“Lies! All lies! There are no disease victims. Each brick represents another victim of The Experiment.”

    The old man’s eyes filled with tears.

    The boys quietly prepared to leave. “Funny old man,” one of then whispered. “Do you think he really believes all that?”

    “Nah, he’s crazy.”


    The volcano steamed and hissed and sent out occasional plumes of smoke. It was clearly ready to blow it’s top. The leaders of the land decreed that the marketplace at the bottom of the mountain be shut down and that all citizens leave the area for higher ground. This mandatory order caused great upset and chaos. Shopkeepers and traders did not want to leave their goods and valuables. They wanted to remain open and have business as usual.

    The marketplace contained shops that sold everything from hand-dyed textiles to bread. Farmers brought vegetables and fruit from their fields. Spices and herbs were sold in small packages. Butchers dressed animals in open-air stalls and packs of feral dogs would gather and vie for scraps. One could also purchase medicines and tonics at the marketplace. One could even get a tooth pulled.

    Of course there was always the seedy under belly in places like this. Petty criminals roved in packs and could easily get lost in the crowds after snatching someone’s goods. There were the ladies of the night who seemed to work all day. Most dangerous were the gangs of youngsters intimidating the shop owners. If one did not want to be robbed they would pay a “protection fee” and be left alone for a period of time.

    Most business owners heeded the warning and left the marketplace but many remained. When the lava covered those who stayed their bodies were preserved in stone and eventually displayed in museums.

  12. “Whoever thought to put a maze in the middle of a desert?”Larson queried.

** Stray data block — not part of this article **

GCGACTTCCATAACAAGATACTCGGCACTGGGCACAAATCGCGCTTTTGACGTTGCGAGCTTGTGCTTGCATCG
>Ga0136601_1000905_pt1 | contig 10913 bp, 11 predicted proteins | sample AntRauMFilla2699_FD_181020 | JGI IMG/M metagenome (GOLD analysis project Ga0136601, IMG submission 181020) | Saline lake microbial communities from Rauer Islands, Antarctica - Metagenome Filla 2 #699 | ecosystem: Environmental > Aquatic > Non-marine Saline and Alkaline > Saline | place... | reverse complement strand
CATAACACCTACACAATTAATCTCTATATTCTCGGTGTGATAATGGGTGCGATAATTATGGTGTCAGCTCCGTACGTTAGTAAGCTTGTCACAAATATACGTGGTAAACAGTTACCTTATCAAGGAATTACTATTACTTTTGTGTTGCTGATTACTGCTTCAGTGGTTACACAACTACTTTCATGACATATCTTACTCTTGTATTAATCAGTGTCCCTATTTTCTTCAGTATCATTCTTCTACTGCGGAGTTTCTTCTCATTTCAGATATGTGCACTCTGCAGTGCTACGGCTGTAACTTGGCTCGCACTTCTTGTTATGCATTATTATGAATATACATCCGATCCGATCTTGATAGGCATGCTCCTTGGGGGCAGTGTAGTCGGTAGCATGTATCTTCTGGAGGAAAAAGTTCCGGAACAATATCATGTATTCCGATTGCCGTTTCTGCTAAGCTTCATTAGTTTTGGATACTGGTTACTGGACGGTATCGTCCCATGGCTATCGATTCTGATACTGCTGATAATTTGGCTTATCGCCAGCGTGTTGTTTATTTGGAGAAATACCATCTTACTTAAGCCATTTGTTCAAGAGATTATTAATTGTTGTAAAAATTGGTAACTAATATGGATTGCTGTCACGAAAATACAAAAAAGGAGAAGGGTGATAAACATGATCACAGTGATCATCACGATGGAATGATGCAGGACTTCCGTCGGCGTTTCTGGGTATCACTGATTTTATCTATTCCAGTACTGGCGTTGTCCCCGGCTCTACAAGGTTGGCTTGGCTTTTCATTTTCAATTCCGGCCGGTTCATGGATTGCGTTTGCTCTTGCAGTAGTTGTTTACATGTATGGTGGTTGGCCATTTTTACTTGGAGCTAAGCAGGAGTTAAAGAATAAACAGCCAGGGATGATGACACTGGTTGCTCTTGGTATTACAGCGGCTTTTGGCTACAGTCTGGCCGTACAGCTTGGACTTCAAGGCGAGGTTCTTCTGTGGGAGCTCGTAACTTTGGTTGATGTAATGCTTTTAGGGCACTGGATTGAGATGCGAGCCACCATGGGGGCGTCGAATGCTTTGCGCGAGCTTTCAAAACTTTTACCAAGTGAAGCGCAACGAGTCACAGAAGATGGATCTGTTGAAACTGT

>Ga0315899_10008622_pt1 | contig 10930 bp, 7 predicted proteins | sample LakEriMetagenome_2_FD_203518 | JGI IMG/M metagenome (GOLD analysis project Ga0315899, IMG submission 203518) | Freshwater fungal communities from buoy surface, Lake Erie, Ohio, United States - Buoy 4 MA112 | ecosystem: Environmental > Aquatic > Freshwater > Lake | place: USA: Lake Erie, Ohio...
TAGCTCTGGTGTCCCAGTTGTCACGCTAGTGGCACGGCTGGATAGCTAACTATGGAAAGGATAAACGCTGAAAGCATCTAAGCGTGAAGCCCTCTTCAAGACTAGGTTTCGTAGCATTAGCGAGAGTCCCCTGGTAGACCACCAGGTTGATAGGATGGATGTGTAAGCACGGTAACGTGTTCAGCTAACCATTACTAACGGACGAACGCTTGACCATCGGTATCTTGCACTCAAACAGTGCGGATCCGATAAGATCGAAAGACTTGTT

Grayson turned from the blazing sun and looked at his companion.
    “Don’t know, do I?”
    “You snarky little Brit. Pass me the canteen.”
    He passed the water and resumed looking in the ball of fire in the sky.
    “You know you can go blind doing that,right?”
    “Don’t care. I’m knackered and not seeing this endless labyrinth will do me good.”
    Larson drank a swig of water and pushed it back into Grayson’s chest. He backed up and grabbed the container before paydirt.
    “Yeah, but if you we’re blind, you wouldn’t have saw that coming.”
    “Bloody wanker. It’s like looking into infinity and only seeing more questions. Where’s the answers? Why are we here? How did we get here? So, you go right ahead and traipse around this endless irony, yeah? and I’ll look into my future.”
    Larson saw that the man’s mind was made up.
    “What about the canteen?”
    “Here!” Grayson threw it and Larson caught it.
    Larson slung the life giving liquid around his neck and muttled on…out there.


    The septuagenarian Sioux sachem rode south from the rugged badlands with his grandson, returning from their spiritual quest in the wilderness. Stopping to water their mounts and refresh themselves, they looked out from a low promontory at the vast plains below. Their painted horses drank from a shallow sink and munched on the abundant autumn grass.

    “What do you see Tito?” asked the old man, as he drew a splash from his goatskin.

    “Grass, grandfather. Tallgrass.” Replied the enthusiastic teenager.

    “What else?”

    “There is nothing else, grandfather. The grass grows far. Far beyond the horizon as if it will never stop. Its golden seedpods reflect the sun itself and with the morning dew, they glimmer in soft plumes. What do you see Grandfather?”

    “You see beauty, my young poet. I see life. The life and story of the Sioux. Can’t you see our fires? Can’t you see our funeral Pyres? Can’t you see the never-ending seasons of grazing buffalo; the drama of the hunt and the victory of the feast that follows?”